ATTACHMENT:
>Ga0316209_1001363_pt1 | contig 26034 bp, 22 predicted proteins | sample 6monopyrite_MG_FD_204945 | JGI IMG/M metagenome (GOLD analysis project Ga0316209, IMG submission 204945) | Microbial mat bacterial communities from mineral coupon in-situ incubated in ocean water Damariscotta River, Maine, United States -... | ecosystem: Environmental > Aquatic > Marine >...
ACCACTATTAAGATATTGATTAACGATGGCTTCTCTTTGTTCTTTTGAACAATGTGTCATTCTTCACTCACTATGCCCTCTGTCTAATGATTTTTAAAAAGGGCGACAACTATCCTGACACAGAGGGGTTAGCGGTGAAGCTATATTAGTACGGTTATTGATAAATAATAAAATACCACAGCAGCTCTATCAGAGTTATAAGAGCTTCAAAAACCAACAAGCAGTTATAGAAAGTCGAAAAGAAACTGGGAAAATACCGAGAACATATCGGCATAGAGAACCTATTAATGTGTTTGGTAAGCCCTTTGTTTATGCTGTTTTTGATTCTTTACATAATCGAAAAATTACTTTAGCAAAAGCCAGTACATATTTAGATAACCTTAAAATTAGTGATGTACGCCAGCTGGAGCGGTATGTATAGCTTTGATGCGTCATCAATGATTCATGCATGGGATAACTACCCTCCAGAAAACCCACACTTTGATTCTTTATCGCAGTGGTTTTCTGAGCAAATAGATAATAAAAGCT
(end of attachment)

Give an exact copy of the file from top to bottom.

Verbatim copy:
>Ga0316209_1001363_pt1 | contig 26034 bp, 22 predicted proteins | sample 6monopyrite_MG_FD_204945 | JGI IMG/M metagenome (GOLD analysis project Ga0316209, IMG submission 204945) | Microbial mat bacterial communities from mineral coupon in-situ incubated in ocean water Damariscotta River, Maine, United States -... | ecosystem: Environmental > Aquatic > Marine >...
ACCACTATTAAGATATTGATTAACGATGGCTTCTCTTTGTTCTTTTGAACAATGTGTCATTCTTCACTCACTATGCCCTCTGTCTAATGATTTTTAAAAAGGGCGACAACTATCCTGACACAGAGGGGTTAGCGGTGAAGCTATATTAGTACGGTTATTGATAAATAATAAAATACCACAGCAGCTCTATCAGAGTTATAAGAGCTTCAAAAACCAACAAGCAGTTATAGAAAGTCGAAAAGAAACTGGGAAAATACCGAGAACATATCGGCATAGAGAACCTATTAATGTGTTTGGTAAGCCCTTTGTTTATGCTGTTTTTGATTCTTTACATAATCGAAAAATTACTTTAGCAAAAGCCAGTACATATTTAGATAACCTTAAAATTAGTGATGTACGCCAGCTGGAGCGGTATGTATAGCTTTGATGCGTCATCAATGATTCATGCATGGGATAACTACCCTCCAGAAAACCCACACTTTGATTCTTTATCGCAGTGGTTTTCTGAGCAAATAGATAATAAAAGCT